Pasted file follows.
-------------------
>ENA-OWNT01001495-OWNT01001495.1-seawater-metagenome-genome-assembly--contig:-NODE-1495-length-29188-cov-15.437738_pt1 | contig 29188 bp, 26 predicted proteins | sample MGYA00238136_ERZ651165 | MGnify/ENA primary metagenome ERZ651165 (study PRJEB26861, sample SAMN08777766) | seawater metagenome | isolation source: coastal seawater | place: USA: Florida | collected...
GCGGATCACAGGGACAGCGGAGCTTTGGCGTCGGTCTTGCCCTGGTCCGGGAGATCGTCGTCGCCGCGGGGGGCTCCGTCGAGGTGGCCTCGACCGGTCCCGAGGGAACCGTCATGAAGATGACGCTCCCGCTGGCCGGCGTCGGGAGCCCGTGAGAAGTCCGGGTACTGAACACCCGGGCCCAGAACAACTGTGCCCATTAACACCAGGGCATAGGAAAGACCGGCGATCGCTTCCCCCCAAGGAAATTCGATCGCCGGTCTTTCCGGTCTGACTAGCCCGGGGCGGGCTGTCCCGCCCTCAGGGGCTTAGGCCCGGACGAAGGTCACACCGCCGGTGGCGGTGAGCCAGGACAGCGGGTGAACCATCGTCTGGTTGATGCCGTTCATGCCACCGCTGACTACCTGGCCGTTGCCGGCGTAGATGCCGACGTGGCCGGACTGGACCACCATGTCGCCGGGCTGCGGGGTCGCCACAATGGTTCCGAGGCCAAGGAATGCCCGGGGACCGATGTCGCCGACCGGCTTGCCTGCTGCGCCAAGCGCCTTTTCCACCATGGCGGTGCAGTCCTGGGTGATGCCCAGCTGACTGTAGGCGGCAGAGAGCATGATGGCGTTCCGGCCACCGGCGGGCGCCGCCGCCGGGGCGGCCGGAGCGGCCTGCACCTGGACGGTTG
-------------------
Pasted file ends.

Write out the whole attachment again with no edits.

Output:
>ENA-OWNT01001495-OWNT01001495.1-seawater-metagenome-genome-assembly--contig:-NODE-1495-length-29188-cov-15.437738_pt1 | contig 29188 bp, 26 predicted proteins | sample MGYA00238136_ERZ651165 | MGnify/ENA primary metagenome ERZ651165 (study PRJEB26861, sample SAMN08777766) | seawater metagenome | isolation source: coastal seawater | place: USA: Florida | collected...
GCGGATCACAGGGACAGCGGAGCTTTGGCGTCGGTCTTGCCCTGGTCCGGGAGATCGTCGTCGCCGCGGGGGGCTCCGTCGAGGTGGCCTCGACCGGTCCCGAGGGAACCGTCATGAAGATGACGCTCCCGCTGGCCGGCGTCGGGAGCCCGTGAGAAGTCCGGGTACTGAACACCCGGGCCCAGAACAACTGTGCCCATTAACACCAGGGCATAGGAAAGACCGGCGATCGCTTCCCCCCAAGGAAATTCGATCGCCGGTCTTTCCGGTCTGACTAGCCCGGGGCGGGCTGTCCCGCCCTCAGGGGCTTAGGCCCGGACGAAGGTCACACCGCCGGTGGCGGTGAGCCAGGACAGCGGGTGAACCATCGTCTGGTTGATGCCGTTCATGCCACCGCTGACTACCTGGCCGTTGCCGGCGTAGATGCCGACGTGGCCGGACTGGACCACCATGTCGCCGGGCTGCGGGGTCGCCACAATGGTTCCGAGGCCAAGGAATGCCCGGGGACCGATGTCGCCGACCGGCTTGCCTGCTGCGCCAAGCGCCTTTTCCACCATGGCGGTGCAGTCCTGGGTGATGCCCAGCTGACTGTAGGCGGCAGAGAGCATGATGGCGTTCCGGCCACCGGCGGGCGCCGCCGCCGGGGCGGCCGGAGCGGCCTGCACCTGGACGGTTG